2.1. Inflation Impact Statements
President Ford's 1974 Executive Order 11281 required an evaluation of the inflationary impact of "major" federal regulatory proposals issued through calendar year 1976. In Circular A-107 the Office of Management and Budget (OMB) established criteria for classifying regulations as meeting the reporting threshold and procedures for determining inflationary impacts. Among the criteria OMB used to decide if a rule were "major" were the cost to consumers, businesses and government; effects on productivity; competitive effects; impacts on the supplies of strategic materials; employment effects; and impacts on energy supply and demand. President Ford's executive order called for: (1) a review of alternatives to the proposed regulation, including costs, benefits, risks, and inflationary impacts of the proposal and the alternatives; (2) the effects of the proposed action on business, consumers and markets; and (3) a comparison of benefits and costs for the proposed action.
Responding to the executive order, the Environmental Protection Agency adopted interim guidelines in February 1975 that set a threshold for performing Inflationary Impact Statements (IIS) of $100 million in capital costs of $50 million in annualized costs for performing a cost analysis. In April 1975 EPA submitted for OMB approval guidelines that raised the threshold to $500 million in capital cost and $250 million in annualized cost. EPA also proposed that rules would be subject to IIS requirements if they would result in production cost increases of more than 5 percent or increase net national energy consumption by 25,000 barrels of oil a day. EPA's guidance closely paralleled the requirements of OMB Circular A-107. EPA stated that benefits would be expressed quantitatively or in terms of physical improvements to the environment, then to the extent feasible expressed in economic terms. EPA noted its limited ability to express benefits in economic terms, pointing out severe limitations in the methodologies of benefits analysis.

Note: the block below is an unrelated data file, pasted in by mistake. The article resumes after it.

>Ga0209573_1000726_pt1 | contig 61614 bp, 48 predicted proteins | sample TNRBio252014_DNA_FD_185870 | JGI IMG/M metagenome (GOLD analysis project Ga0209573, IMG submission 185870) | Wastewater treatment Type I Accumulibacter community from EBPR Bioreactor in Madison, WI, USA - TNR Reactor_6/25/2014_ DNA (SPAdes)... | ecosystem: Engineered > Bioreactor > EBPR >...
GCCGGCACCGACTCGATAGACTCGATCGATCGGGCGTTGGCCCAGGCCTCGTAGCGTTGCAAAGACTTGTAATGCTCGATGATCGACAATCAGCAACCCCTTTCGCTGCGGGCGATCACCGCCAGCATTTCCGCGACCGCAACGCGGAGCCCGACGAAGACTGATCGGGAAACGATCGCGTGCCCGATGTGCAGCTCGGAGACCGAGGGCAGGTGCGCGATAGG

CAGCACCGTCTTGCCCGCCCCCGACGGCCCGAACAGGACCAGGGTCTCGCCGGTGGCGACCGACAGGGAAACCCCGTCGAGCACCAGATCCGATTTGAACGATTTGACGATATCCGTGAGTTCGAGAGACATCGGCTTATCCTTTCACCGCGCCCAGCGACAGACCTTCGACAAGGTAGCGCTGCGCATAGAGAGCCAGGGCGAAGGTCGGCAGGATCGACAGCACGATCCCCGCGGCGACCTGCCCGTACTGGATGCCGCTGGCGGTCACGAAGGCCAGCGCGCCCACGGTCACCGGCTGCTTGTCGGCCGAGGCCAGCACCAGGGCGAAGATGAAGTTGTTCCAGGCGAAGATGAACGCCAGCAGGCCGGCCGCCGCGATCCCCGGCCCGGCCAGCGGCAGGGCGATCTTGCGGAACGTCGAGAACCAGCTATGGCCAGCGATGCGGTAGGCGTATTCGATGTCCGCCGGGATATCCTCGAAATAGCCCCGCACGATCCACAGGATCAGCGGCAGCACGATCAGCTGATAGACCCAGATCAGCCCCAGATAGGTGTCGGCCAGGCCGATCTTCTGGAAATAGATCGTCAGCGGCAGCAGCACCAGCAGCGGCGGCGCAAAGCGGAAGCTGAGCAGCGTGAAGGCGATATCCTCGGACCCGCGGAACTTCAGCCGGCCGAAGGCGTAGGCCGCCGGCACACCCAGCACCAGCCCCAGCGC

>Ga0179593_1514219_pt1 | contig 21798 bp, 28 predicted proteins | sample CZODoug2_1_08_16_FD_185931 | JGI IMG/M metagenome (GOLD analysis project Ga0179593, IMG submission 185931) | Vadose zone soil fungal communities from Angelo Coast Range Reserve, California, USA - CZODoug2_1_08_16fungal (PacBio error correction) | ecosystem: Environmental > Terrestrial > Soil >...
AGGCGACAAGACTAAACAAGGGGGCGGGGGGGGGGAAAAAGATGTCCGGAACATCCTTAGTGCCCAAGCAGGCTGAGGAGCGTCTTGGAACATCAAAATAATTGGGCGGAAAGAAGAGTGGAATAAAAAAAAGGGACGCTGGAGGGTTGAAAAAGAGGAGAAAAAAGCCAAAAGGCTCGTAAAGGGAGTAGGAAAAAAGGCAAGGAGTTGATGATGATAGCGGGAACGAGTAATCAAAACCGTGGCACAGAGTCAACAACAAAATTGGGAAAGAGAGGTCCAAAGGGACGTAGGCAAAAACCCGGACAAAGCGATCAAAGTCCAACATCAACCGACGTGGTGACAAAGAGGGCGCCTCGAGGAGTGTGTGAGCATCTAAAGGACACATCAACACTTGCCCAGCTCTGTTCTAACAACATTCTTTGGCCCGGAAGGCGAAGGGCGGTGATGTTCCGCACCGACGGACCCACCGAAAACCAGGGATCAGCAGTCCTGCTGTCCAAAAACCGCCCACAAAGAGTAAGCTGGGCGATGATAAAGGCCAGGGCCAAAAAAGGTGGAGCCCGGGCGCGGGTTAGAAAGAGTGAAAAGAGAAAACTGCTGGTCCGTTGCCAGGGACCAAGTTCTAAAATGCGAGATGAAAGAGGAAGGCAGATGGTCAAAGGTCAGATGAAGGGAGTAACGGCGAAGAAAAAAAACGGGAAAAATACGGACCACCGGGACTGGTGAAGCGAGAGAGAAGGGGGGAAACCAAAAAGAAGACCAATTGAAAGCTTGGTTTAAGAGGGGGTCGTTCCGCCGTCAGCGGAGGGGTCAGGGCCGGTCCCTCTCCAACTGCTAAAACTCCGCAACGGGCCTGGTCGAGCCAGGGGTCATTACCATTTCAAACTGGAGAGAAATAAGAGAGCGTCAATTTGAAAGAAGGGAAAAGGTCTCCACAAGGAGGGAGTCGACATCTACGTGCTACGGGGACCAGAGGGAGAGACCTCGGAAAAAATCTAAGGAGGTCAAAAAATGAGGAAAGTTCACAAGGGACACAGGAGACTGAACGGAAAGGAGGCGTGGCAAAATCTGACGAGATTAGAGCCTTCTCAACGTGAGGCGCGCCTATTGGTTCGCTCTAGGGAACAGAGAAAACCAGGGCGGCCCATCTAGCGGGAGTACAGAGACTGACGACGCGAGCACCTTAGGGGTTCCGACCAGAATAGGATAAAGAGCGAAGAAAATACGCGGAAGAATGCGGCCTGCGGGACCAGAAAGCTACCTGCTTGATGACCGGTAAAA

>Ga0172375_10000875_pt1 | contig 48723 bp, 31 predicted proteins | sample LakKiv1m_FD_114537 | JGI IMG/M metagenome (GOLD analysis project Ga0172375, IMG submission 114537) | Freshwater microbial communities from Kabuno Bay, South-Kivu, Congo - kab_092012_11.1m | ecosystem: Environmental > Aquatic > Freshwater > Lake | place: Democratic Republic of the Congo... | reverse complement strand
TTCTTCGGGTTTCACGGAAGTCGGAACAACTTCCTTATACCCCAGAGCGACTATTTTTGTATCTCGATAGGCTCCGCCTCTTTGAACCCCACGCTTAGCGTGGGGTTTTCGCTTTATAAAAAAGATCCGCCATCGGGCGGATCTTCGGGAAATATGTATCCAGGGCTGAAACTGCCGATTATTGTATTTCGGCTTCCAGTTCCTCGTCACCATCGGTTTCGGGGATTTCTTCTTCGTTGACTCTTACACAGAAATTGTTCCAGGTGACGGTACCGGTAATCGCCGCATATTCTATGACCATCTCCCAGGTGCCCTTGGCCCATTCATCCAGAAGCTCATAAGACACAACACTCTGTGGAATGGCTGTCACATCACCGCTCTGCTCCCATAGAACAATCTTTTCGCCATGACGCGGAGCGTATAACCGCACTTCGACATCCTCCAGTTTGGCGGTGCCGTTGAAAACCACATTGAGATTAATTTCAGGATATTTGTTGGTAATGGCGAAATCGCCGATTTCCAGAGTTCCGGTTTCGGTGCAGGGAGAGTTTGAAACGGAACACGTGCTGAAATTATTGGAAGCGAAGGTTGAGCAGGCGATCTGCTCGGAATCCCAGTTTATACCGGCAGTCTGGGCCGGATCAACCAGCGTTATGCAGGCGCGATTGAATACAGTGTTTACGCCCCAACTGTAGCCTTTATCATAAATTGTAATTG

On December 31, 1976, President Ford issued Executive Order 11949 extending Executive Order 11281 for an additional year and modifying the name of the required analyses to "Economic Impact Statements." On January 31, 1977, EPA issued revised guidelines that lowered the reporting threshold to $100 million, recommended the statements be called "Economic Impact Analyses" to avoid confusion with Environmental Impact Statements, and set a new criteria for treatment as a major rule of an impact causing an increase in demand or decrease in supply in excess of 3 percent for any of seventeen listed commodities.